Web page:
In Depth

Police want more officers in UK to carry Taser

Man dies after being shot with the stun gun yet many officers demanding more on the street

A MAN died last night after being shot by police with a Taser stun gun in Greater Manchester – yet many officers are calling for greater access to the weapon.

It remains to be seen if the Taser led directly to the death of the 23-year-old, who was said to have suffered a "medical episode" yesterday after police Tasered him.

But it is not the first time that Taser has been allegedly linked to a death in the UK. Three months ago Andrew Pimlott, 32, suffered horrific injuries and subsequently died after he doused himself in petrol and was then shot with a Taser by police. The Independent Police Complaints Commission is still investigating the case.

In the last few years, a handful of deaths initially blamed on Taser have turned out to be unrelated to the weapon. Dale Burns, 27, from Cumbria, and Philip Hulmes, 53, from near Bolton, died in 2011 after being shot with the so-called "less-lethal weapon" but medical evidence revealed it was not the cause of their deaths.

Once restricted to firearms officers, Taser has been used increasingly in recent years as more frontline officers have access to them. There are now an estimated 14,000 officers armed with Taser in England and Wales, about one in ten.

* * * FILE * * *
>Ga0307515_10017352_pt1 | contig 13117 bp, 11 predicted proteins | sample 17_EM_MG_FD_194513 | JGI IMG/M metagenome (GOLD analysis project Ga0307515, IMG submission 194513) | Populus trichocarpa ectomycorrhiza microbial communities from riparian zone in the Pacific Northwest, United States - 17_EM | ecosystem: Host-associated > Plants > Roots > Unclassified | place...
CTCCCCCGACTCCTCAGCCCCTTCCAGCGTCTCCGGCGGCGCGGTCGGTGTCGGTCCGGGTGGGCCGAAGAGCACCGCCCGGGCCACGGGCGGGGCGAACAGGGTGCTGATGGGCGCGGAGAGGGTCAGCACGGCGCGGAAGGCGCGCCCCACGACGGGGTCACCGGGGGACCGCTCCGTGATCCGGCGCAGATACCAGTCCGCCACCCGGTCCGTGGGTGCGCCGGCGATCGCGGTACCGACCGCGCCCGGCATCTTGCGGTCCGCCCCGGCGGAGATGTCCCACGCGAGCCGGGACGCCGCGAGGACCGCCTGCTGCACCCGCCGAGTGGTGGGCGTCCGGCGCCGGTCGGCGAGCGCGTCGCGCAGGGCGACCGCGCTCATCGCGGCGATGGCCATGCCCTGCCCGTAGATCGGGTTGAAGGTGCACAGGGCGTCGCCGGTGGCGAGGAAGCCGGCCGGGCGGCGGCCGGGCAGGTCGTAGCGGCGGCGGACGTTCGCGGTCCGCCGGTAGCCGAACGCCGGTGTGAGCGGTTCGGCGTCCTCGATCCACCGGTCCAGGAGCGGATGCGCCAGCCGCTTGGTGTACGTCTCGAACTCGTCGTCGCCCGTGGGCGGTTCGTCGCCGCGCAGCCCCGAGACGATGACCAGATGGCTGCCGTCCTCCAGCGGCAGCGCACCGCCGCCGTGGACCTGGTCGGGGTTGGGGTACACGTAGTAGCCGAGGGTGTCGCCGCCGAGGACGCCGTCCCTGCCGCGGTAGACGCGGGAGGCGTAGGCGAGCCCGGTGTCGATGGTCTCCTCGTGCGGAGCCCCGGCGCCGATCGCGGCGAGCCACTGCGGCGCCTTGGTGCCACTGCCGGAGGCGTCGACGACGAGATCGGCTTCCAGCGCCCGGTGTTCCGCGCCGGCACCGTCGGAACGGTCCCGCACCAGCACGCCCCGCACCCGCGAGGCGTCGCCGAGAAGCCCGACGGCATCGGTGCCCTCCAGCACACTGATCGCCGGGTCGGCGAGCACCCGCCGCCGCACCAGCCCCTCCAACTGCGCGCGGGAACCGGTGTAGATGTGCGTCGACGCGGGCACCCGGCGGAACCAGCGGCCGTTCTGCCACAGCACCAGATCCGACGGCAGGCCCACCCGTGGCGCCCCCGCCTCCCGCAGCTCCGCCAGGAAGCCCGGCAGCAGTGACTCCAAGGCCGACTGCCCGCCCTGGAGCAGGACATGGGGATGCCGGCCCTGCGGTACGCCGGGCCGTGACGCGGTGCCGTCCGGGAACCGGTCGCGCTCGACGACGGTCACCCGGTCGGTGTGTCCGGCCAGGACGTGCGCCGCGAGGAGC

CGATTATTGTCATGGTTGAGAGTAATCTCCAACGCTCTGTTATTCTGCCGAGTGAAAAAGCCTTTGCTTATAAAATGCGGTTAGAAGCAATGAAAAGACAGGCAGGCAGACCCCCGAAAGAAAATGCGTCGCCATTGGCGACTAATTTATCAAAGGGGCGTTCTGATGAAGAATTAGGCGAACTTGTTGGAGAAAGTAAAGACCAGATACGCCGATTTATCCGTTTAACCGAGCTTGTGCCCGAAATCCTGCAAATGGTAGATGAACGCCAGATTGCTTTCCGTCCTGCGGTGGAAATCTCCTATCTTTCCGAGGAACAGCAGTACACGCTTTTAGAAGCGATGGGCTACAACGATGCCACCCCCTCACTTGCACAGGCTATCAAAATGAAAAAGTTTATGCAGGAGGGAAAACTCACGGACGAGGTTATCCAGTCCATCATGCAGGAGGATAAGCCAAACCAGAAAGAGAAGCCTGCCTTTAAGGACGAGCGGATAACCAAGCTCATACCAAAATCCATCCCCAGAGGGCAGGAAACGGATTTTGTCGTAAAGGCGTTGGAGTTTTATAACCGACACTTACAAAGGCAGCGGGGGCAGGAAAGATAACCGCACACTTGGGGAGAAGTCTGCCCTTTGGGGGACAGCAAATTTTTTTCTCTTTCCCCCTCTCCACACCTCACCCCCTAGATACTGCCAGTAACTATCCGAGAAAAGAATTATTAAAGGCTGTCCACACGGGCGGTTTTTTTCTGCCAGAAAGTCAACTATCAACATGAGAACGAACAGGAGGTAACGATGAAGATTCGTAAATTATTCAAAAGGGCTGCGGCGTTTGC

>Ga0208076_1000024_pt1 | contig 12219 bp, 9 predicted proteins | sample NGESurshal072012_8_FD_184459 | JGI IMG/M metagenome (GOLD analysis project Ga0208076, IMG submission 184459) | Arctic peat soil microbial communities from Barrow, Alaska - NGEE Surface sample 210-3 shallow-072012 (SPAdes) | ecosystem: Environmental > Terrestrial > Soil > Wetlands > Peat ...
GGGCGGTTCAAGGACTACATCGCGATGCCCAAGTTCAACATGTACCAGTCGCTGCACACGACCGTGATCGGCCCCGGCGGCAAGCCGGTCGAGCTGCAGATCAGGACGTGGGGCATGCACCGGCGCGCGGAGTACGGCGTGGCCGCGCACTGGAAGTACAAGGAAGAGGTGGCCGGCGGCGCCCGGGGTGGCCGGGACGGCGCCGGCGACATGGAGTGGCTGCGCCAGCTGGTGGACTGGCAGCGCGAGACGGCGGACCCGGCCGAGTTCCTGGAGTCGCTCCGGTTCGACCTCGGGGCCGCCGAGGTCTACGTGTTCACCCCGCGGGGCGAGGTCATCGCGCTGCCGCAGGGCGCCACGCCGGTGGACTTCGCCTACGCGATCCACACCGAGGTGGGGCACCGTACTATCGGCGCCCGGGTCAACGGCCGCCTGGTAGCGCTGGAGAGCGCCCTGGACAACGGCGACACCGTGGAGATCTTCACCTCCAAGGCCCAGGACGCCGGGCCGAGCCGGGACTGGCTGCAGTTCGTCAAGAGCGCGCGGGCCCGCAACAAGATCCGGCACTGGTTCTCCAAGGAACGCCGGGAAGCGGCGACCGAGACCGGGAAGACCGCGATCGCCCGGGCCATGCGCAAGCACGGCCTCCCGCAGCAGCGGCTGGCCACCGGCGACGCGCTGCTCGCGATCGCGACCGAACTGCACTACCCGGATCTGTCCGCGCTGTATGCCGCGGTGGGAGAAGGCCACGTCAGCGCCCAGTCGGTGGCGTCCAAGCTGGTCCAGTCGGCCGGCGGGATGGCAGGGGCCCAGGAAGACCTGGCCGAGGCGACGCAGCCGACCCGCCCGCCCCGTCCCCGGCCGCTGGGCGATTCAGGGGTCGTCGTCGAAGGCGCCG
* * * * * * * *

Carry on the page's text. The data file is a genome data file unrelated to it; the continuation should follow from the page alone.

Police say that it enables them to restrain violent individuals safely and is less harmful than other options such as the baton – nowadays made from steel – or CS spray, which can cause longer-lasting injuries.

Taser is often described as a "50,000-volt weapon". But the electricity that passes into the body is actually around 1,200 volts and the average current a Taser discharges is around 0.0021 amps, less than a Christmas tree bulb.

Nevertheless, the effect is usually a loss of voluntary muscle control, which can result in a person falling to the ground or freezing on the spot.

The Police Federation of England and Wales, which represents rank and file officers, has been calling on chief constables and the government for more Tasers. Police officers are assaulted every 27 minutes in the UK, and many of them believe an increase in Taser would provide more protection for themselves and the public.

One PC from Greater Manchester Police who had his wrist broken by an attacker told independent policing website PoliceOracle.com last month: "When somebody is determined to cause injury to a police officer, having Taser on the scene is very effective."

In a couple of recent high-profile cases, Taser was used to detain the two men charged with murdering Drummer Lee Rigby in Woolwich, and in February to immobilise a man wielding two knives outside Buckingham Palace.

Speaking on the tenth anniversary of Taser coming to the UK police service earlier this year, Simon Chesterton, deputy chief constable of West Mercia Police and lead spokesman on national firearms, said there was "no doubt that over the years it has saved many lives where lethal force may well have been used".

Chesterman conceded that "it is not a risk-free option". But he added: "If you said to me 'Would you rather be battoned, bitten by a police dog or Tasered', I think I would take the Taser any day."

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